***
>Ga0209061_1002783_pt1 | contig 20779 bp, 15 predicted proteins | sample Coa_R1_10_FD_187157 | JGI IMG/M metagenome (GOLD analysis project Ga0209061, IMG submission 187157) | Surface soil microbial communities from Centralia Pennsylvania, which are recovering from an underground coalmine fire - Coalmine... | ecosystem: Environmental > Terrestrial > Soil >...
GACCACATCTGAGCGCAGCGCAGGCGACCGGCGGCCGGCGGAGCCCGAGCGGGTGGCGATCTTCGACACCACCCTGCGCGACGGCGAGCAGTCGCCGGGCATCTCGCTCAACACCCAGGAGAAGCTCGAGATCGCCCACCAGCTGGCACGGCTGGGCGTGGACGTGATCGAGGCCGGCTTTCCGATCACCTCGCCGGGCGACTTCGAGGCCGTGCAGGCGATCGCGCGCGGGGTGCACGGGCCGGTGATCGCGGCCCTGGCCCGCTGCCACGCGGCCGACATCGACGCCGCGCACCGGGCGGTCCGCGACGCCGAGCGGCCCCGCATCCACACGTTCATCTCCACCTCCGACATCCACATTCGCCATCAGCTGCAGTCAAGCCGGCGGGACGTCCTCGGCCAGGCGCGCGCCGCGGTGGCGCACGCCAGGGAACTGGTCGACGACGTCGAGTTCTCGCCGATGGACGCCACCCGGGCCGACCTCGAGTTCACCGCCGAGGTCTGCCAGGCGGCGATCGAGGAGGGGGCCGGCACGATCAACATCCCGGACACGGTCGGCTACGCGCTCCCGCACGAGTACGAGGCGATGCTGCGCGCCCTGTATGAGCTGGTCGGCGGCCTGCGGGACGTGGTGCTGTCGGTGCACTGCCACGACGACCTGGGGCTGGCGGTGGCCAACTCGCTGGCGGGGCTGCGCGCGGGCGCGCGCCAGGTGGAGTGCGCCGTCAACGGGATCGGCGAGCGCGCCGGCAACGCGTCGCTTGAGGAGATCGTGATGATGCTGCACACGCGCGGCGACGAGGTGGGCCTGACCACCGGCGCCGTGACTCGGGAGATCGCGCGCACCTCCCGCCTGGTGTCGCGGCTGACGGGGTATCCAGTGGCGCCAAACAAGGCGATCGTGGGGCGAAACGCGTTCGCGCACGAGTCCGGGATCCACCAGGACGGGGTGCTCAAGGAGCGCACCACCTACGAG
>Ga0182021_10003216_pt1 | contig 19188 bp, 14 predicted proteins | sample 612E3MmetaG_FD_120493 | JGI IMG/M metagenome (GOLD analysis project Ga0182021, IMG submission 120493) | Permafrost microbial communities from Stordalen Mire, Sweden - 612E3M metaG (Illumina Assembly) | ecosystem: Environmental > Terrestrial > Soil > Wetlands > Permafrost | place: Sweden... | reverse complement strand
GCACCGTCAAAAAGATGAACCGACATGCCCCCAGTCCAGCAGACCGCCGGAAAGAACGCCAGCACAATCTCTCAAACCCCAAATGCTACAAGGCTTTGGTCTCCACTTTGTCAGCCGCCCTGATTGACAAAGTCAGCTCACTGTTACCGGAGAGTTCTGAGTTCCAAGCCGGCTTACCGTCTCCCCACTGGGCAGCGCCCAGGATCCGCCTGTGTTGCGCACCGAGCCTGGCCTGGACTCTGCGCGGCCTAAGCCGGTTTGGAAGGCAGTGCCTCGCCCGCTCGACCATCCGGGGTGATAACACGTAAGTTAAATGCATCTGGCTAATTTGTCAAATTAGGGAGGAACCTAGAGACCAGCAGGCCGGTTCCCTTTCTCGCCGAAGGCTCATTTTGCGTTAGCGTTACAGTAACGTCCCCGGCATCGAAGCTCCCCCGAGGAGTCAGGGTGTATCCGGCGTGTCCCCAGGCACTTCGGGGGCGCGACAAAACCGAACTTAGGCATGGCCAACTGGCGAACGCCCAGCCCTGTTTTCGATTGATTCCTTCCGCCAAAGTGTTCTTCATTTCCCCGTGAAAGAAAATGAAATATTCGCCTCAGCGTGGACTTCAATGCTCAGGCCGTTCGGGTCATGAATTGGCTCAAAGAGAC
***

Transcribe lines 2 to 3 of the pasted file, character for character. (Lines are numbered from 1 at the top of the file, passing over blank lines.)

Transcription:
GACCACATCTGAGCGCAGCGCAGGCGACCGGCGGCCGGCGGAGCCCGAGCGGGTGGCGATCTTCGACACCACCCTGCGCGACGGCGAGCAGTCGCCGGGCATCTCGCTCAACACCCAGGAGAAGCTCGAGATCGCCCACCAGCTGGCACGGCTGGGCGTGGACGTGATCGAGGCCGGCTTTCCGATCACCTCGCCGGGCGACTTCGAGGCCGTGCAGGCGATCGCGCGCGGGGTGCACGGGCCGGTGATCGCGGCCCTGGCCCGCTGCCACGCGGCCGACATCGACGCCGCGCACCGGGCGGTCCGCGACGCCGAGCGGCCCCGCATCCACACGTTCATCTCCACCTCCGACATCCACATTCGCCATCAGCTGCAGTCAAGCCGGCGGGACGTCCTCGGCCAGGCGCGCGCCGCGGTGGCGCACGCCAGGGAACTGGTCGACGACGTCGAGTTCTCGCCGATGGACGCCACCCGGGCCGACCTCGAGTTCACCGCCGAGGTCTGCCAGGCGGCGATCGAGGAGGGGGCCGGCACGATCAACATCCCGGACACGGTCGGCTACGCGCTCCCGCACGAGTACGAGGCGATGCTGCGCGCCCTGTATGAGCTGGTCGGCGGCCTGCGGGACGTGGTGCTGTCGGTGCACTGCCACGACGACCTGGGGCTGGCGGTGGCCAACTCGCTGGCGGGGCTGCGCGCGGGCGCGCGCCAGGTGGAGTGCGCCGTCAACGGGATCGGCGAGCGCGCCGGCAACGCGTCGCTTGAGGAGATCGTGATGATGCTGCACACGCGCGGCGACGAGGTGGGCCTGACCACCGGCGCCGTGACTCGGGAGATCGCGCGCACCTCCCGCCTGGTGTCGCGGCTGACGGGGTATCCAGTGGCGCCAAACAAGGCGATCGTGGGGCGAAACGCGTTCGCGCACGAGTCCGGGATCCACCAGGACGGGGTGCTCAAGGAGCGCACCACCTACGAG
>Ga0182021_10003216_pt1 | contig 19188 bp, 14 predicted proteins | sample 612E3MmetaG_FD_120493 | JGI IMG/M metagenome (GOLD analysis project Ga0182021, IMG submission 120493) | Permafrost microbial communities from Stordalen Mire, Sweden - 612E3M metaG (Illumina Assembly) | ecosystem: Environmental > Terrestrial > Soil > Wetlands > Permafrost | place: Sweden... | reverse complement strand